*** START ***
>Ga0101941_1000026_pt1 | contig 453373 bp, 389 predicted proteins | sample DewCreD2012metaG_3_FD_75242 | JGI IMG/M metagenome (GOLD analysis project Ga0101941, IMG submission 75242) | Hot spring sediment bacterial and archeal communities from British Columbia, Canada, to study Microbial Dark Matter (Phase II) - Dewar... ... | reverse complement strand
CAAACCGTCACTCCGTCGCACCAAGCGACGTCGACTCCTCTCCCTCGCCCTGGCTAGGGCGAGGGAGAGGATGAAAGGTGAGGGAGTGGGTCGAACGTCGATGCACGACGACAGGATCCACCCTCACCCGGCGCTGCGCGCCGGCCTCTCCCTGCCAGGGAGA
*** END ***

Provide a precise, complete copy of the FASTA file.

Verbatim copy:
>Ga0101941_1000026_pt1 | contig 453373 bp, 389 predicted proteins | sample DewCreD2012metaG_3_FD_75242 | JGI IMG/M metagenome (GOLD analysis project Ga0101941, IMG submission 75242) | Hot spring sediment bacterial and archeal communities from British Columbia, Canada, to study Microbial Dark Matter (Phase II) - Dewar... ... | reverse complement strand
CAAACCGTCACTCCGTCGCACCAAGCGACGTCGACTCCTCTCCCTCGCCCTGGCTAGGGCGAGGGAGAGGATGAAAGGTGAGGGAGTGGGTCGAACGTCGATGCACGACGACAGGATCCACCCTCACCCGGCGCTGCGCGCCGGCCTCTCCCTGCCAGGGAGA